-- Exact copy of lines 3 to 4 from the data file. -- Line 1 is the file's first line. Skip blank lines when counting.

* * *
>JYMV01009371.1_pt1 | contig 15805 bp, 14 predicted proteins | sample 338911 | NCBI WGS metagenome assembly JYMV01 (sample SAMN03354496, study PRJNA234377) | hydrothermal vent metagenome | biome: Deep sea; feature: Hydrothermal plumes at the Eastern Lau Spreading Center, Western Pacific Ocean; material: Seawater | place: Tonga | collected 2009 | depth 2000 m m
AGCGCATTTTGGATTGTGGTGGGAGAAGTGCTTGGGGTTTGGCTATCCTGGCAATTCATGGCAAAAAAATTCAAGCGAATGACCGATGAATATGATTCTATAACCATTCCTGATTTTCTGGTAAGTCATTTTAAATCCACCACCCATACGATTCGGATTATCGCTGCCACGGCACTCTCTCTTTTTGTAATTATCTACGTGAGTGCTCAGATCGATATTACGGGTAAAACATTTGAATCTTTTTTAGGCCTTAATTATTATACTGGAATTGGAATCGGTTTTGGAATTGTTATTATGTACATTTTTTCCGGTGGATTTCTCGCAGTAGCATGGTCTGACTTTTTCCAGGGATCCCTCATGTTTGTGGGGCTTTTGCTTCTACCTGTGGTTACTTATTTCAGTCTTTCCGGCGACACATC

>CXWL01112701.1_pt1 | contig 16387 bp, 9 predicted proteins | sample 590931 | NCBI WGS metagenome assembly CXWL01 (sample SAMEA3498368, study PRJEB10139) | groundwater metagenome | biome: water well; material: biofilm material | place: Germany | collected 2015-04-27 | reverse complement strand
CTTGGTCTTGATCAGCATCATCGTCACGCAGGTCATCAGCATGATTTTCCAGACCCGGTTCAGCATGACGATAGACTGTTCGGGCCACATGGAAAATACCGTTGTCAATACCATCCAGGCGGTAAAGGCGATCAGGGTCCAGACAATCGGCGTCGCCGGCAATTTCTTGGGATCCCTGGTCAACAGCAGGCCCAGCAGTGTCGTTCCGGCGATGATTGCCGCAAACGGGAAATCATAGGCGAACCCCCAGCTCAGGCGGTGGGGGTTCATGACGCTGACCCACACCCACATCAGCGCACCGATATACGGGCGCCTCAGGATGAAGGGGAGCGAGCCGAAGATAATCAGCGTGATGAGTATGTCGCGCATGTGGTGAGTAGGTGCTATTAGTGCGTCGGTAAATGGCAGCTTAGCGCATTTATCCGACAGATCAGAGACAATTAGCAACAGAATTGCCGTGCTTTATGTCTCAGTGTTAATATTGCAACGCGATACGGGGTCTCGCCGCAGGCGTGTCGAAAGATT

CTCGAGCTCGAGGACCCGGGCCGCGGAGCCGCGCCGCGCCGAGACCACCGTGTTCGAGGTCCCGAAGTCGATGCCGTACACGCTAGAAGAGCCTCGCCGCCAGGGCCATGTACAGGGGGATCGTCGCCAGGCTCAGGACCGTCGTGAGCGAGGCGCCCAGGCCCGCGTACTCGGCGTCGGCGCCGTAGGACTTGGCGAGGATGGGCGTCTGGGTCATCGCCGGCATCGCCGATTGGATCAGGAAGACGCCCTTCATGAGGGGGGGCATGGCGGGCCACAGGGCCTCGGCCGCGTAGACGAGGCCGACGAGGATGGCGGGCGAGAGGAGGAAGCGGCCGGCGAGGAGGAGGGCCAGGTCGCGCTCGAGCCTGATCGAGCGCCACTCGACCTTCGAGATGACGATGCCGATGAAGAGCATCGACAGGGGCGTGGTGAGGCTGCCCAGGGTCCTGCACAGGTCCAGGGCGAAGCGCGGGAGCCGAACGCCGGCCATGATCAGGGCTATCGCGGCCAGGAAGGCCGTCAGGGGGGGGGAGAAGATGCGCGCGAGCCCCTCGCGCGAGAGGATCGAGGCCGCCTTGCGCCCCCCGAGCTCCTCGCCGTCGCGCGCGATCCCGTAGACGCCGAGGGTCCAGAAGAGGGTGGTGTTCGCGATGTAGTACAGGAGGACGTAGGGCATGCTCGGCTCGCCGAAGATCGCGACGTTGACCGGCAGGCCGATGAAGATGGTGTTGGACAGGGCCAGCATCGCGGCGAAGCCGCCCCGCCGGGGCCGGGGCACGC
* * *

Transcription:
>CXWL01112701.1_pt1 | contig 16387 bp, 9 predicted proteins | sample 590931 | NCBI WGS metagenome assembly CXWL01 (sample SAMEA3498368, study PRJEB10139) | groundwater metagenome | biome: water well; material: biofilm material | place: Germany | collected 2015-04-27 | reverse complement strand
CTTGGTCTTGATCAGCATCATCGTCACGCAGGTCATCAGCATGATTTTCCAGACCCGGTTCAGCATGACGATAGACTGTTCGGGCCACATGGAAAATACCGTTGTCAATACCATCCAGGCGGTAAAGGCGATCAGGGTCCAGACAATCGGCGTCGCCGGCAATTTCTTGGGATCCCTGGTCAACAGCAGGCCCAGCAGTGTCGTTCCGGCGATGATTGCCGCAAACGGGAAATCATAGGCGAACCCCCAGCTCAGGCGGTGGGGGTTCATGACGCTGACCCACACCCACATCAGCGCACCGATATACGGGCGCCTCAGGATGAAGGGGAGCGAGCCGAAGATAATCAGCGTGATGAGTATGTCGCGCATGTGGTGAGTAGGTGCTATTAGTGCGTCGGTAAATGGCAGCTTAGCGCATTTATCCGACAGATCAGAGACAATTAGCAACAGAATTGCCGTGCTTTATGTCTCAGTGTTAATATTGCAACGCGATACGGGGTCTCGCCGCAGGCGTGTCGAAAGATT